Advertisement

Association of Adjuvant Chemotherapy With Survival in Early-Stage NSCLC: Do Tumor Size and High-Risk Features Have an Impact?


Advertisement
Get Permission

In a retrospective cohort study reported in JAMA Oncology, Pathak et al found that tumor size alone was not associated with improved survival with adjuvant therapy vs no adjuvant chemotherapy in patients with early-stage, node-negative non–small cell lung cancer (NSCLC).

As stated by the investigators, “Tumor size larger than 4 cm is accepted as an indication for adjuvant chemotherapy in patients with node-negative NSCLC. Treatment guidelines suggest that high-risk features are also associated with the efficacy of adjuvant chemotherapy among patients with early-stage NSCLC, yet this association is understudied.”

Study Details

The study involved National Cancer Database data from 50,814 treatment-naive patients with completely resected node-negative NSCLC diagnosed between January 2010 and December 2015. Patients had to have survived for at least 6 weeks after surgery. Overall survival with adjuvant chemotherapy vs observation was analyzed by tumor size and according to presence or absence of high-risk pathologic features (visceral pleural invasion, lymphovascular invasion, and high-grade histologic findings) and sublobar surgery.

“In this cohort study, tumor size alone was not associated with improved efficacy of adjuvant chemotherapy in patients with early-stage (node-negative) NSCLC. High-risk clinicopathologic features and tumor size should be considered simultaneously when evaluating patients with early-stage NSCLC for adjuvant chemotherapy.”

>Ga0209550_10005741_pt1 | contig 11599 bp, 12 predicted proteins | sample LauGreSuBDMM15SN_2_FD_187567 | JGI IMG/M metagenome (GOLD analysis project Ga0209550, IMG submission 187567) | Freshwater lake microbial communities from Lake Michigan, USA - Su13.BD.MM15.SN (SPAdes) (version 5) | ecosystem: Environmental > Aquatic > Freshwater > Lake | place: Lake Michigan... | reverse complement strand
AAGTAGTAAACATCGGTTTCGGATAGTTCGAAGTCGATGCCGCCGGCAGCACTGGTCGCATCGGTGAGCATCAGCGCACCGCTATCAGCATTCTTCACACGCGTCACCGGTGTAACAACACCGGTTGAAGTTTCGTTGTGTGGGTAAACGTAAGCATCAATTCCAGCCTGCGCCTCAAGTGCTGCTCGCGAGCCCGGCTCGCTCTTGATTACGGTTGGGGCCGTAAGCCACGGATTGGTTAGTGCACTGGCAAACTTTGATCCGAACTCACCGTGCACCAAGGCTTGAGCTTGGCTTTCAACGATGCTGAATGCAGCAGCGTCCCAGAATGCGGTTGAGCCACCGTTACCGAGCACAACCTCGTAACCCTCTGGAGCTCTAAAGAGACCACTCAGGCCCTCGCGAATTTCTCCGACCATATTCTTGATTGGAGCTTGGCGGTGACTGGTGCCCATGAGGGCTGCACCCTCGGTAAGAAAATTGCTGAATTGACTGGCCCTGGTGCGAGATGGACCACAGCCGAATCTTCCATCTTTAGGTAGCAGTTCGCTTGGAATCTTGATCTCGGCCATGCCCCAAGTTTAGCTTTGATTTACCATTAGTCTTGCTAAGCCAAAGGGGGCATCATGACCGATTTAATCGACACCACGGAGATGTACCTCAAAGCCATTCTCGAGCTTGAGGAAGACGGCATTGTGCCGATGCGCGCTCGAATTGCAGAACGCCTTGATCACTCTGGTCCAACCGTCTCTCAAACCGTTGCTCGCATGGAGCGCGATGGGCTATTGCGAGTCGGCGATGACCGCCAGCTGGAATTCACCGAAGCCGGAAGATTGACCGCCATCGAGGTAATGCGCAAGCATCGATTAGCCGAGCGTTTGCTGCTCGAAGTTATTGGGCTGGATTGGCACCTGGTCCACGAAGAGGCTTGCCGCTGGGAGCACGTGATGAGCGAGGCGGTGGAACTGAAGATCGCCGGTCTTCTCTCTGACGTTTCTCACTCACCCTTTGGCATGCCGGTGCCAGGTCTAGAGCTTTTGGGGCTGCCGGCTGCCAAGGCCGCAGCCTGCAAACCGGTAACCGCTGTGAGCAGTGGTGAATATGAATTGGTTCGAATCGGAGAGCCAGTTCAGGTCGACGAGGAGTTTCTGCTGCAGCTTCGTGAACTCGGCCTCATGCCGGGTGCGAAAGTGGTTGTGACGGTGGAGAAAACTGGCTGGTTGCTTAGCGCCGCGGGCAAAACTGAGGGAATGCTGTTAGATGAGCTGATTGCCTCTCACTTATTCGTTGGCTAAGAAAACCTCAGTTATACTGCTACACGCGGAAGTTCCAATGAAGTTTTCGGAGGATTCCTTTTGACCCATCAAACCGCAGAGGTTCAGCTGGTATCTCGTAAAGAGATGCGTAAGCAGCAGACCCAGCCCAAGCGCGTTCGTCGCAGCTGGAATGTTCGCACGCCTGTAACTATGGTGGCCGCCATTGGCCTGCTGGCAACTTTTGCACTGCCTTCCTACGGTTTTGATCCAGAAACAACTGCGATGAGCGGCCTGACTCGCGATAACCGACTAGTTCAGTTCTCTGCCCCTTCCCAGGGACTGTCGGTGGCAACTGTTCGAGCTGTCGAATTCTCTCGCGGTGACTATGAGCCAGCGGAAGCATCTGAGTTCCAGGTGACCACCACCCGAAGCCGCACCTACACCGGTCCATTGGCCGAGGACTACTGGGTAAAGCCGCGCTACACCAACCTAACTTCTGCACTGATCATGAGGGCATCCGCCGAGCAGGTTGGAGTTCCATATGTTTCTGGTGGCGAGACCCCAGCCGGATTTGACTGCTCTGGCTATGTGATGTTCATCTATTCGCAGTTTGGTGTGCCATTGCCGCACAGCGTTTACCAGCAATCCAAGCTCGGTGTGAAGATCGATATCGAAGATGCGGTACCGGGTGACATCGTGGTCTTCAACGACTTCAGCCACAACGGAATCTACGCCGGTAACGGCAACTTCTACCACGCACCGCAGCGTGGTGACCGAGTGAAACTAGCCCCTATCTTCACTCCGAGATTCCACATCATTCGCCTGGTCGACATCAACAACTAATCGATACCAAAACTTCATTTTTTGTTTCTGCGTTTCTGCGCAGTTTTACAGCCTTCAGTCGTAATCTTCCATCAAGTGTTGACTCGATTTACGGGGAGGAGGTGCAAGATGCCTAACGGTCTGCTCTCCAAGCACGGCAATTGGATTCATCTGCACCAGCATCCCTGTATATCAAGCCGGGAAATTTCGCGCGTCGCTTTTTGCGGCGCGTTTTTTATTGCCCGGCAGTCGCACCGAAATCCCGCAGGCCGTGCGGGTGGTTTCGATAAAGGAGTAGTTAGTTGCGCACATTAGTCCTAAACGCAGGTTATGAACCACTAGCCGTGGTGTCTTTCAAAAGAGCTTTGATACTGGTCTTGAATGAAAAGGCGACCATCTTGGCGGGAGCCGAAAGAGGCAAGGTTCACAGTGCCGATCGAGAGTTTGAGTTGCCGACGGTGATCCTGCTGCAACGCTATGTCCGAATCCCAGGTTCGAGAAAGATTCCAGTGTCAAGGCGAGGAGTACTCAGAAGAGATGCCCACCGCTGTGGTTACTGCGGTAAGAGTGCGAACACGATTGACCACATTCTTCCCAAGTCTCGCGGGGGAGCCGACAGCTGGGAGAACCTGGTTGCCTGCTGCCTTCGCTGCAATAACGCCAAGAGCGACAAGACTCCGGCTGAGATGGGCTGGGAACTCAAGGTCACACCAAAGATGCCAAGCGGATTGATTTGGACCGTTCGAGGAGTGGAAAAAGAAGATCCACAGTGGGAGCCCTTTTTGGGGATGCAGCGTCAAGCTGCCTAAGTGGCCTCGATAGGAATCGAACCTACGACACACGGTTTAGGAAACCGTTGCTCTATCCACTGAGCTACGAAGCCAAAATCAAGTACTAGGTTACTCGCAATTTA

— Pathak et al

Tweet this quote

Key Findings

Among the 50,814 patients, 4,220 (8.3%) received adjuvant chemotherapy and 46,594 (91.7%) did not.

Among patients with tumors ≤ 3 cm, adjuvant chemotherapy was not associated with improved overall survival vs no chemotherapy (overall hazard ratio [HR] = 1.10, P = .17). For patients with two or more high-risk factors, the hazard ratio was 0.92 (P = .40).   

Among patients with tumors > 3 cm to 4 cm, adjuvant chemotherapy was associated with improved survival among patients who underwent sublobar surgery (HR = 0.72, P = .004). The overall hazard ratio among all patients was 0.90 (P = .21).  

Among patients with tumors > 4 cm to 5 cm, adjuvant chemotherapy was associated with improved survival in patients with one or more high-risk pathologic feature (HR = 0.67, P = .02). The overall hazard ratio among all patients was 0.75 (P < .001). The hazard ratio among patients with no high-risk factors was 1.06 (P = .37).  

Among patients with tumors > 5 cm, adjuvant chemotherapy was associated with a survival benefit among all patients (HR = 0.69, P < .001). The hazard ratio among patients with no high-risk factors was 0.75 (P = .004).

The investigators concluded, “In this cohort study, tumor size alone was not associated with improved efficacy of adjuvant chemotherapy in patients with early-stage (node-negative) NSCLC. High-risk clinicopathologic features and tumor size should be considered simultaneously when evaluating patients with early-stage NSCLC for adjuvant chemotherapy.”

Daniel J. Boffa, MD, of the Section of Thoracic Surgery, Yale School of Medicine, is the corresponding author for the JAMA Oncology article.

Disclosure: For full disclosures of the study authors, visit jamanetwork.com.

The content in this post has not been reviewed by the American Society of Clinical Oncology, Inc. (ASCO®) and does not necessarily reflect the ideas and opinions of ASCO®.
Advertisement

Advertisement



Advertisement